Chicago — New research is showing that foaming agents can be successful when used in closures to reduce both product weight and production cycle times, according to a presentation at the Plastics Caps & Closures 2017 conference.
Testing conducted by iD Additives Inc. and injection molding machinery maker Sumitomo (SHI) Demag indicates the introduction of a foaming agent, which creates tiny bubbles within a manufactured plastic product, also does not impact the surface quality of the product tested.
"What's really changed things is it's opened up the market of caps and closures," Nick Sotos, president of iD Additives, told the conference crowd in Chicago. "We're able to set ourselves in parts that we could not have done years before."
The two companies used a borrowed mold from NyproMold Inc. to test the effectiveness of an iD Additives foaming agent on a hinged closure used on a shampoo bottle.
"We wanted to show people you can do these things and still maintain your functionality. So for brand owners, this is a great story for them to tell," he said.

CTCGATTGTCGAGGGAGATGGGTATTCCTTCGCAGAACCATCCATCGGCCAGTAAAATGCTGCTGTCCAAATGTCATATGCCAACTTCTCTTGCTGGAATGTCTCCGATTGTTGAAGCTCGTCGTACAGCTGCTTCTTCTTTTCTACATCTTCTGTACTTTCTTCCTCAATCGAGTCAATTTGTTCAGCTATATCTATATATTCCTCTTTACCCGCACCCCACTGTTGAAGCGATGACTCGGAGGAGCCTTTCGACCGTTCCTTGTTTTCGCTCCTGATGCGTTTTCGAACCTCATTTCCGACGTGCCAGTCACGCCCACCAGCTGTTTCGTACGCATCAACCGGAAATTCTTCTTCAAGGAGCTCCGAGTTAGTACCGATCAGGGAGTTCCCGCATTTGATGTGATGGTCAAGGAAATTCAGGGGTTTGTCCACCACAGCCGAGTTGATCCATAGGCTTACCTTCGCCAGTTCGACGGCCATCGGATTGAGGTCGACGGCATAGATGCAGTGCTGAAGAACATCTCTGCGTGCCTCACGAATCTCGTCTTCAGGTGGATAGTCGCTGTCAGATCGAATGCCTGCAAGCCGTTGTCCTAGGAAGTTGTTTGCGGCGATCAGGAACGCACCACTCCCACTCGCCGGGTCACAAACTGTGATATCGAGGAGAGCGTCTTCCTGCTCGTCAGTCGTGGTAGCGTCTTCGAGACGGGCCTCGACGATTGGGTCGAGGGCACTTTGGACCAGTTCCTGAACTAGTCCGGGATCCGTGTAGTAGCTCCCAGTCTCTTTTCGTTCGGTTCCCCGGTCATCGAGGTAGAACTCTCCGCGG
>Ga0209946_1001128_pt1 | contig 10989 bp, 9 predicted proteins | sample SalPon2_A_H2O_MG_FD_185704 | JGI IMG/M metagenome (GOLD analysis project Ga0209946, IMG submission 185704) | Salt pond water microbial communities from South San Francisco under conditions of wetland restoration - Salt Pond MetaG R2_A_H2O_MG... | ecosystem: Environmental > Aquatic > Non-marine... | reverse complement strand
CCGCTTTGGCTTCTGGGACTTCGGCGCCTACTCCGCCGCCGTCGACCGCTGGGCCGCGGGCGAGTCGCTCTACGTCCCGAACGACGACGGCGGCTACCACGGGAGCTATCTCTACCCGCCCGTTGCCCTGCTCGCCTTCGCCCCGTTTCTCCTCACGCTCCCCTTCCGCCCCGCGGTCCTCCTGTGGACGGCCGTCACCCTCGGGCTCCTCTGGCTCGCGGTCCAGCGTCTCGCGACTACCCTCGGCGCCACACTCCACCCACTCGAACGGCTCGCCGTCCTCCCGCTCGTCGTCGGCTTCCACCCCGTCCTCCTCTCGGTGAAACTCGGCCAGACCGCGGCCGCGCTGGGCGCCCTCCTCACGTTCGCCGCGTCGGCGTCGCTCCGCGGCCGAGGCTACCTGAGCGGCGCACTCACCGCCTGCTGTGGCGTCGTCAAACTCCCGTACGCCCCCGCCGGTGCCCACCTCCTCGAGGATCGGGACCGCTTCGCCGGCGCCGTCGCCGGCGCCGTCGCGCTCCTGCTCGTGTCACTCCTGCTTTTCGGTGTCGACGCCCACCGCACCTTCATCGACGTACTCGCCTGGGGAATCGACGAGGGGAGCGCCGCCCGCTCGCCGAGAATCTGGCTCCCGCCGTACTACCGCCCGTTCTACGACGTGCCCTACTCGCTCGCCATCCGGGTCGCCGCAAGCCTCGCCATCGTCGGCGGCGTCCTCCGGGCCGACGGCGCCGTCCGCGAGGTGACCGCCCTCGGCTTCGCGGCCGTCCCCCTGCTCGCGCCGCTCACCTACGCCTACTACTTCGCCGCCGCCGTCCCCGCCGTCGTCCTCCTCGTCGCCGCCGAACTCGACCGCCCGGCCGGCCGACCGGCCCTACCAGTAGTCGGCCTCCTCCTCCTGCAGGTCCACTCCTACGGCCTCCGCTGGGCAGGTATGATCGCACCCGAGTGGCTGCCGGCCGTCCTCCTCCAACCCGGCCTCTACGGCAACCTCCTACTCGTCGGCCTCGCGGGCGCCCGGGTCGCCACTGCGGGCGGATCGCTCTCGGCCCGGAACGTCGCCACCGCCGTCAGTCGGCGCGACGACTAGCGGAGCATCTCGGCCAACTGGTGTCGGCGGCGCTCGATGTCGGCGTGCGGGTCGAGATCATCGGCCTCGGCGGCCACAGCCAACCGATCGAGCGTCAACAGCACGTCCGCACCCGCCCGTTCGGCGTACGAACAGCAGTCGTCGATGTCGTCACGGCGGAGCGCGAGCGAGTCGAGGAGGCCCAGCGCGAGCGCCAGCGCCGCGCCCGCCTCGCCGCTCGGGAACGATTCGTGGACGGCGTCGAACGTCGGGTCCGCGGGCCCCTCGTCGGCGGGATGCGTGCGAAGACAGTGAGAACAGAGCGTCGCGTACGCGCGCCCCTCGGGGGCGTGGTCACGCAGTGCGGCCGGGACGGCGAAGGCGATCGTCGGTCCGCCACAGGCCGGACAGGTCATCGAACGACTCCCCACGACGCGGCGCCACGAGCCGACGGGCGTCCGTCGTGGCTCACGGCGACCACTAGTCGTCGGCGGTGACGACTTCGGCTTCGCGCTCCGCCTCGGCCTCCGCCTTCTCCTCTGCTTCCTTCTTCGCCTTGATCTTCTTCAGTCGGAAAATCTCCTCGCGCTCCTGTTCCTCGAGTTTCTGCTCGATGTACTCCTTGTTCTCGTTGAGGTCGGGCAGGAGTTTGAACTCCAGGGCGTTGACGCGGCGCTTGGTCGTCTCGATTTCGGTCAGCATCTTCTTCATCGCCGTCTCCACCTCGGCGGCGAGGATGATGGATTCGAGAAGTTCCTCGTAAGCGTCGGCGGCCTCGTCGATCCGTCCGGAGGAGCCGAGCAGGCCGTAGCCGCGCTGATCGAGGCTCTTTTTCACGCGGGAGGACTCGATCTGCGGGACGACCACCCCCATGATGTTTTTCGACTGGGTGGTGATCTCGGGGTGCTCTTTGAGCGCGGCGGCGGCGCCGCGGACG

Adding a foaming agent cuts down the amount of resin needed to create a part, lowering both the cost and the carbon footprint, Sotos said. "This is a great way to do it without having to thin wall."
One concern, said Michael Uhrain, technical sales manager for packaging at Sumitomo Demag, was the potential impact the foaming agent could have on the durability of the closure's hinge.
But the foaming agent, he said, transferred across the hinged portion to the top of the closure without impact on performance.
"We did not expect for the foaming agent to sacrifice any of the physical properties of the part," Uhrain said. "So now you can have the same mold thickness, and instead of thinning the wall and losing some of those mechanical properties, you can maintain those," he said.
The two companies were able to reduce the cycle time of this particular flip-top cap from 12.3 to 10.5 seconds through the introduction of the foaming agent and the reduction in resin usage.
Using the foaming agent at rate of 1 percent ultimately decreased overall resin consumption by 8 percent in the finished parts. Factoring in the cost of the agent and the cost of the resin, the change resulted in a 4-percent material cost reduction, the companies said.
The conference was organized by Plastics News.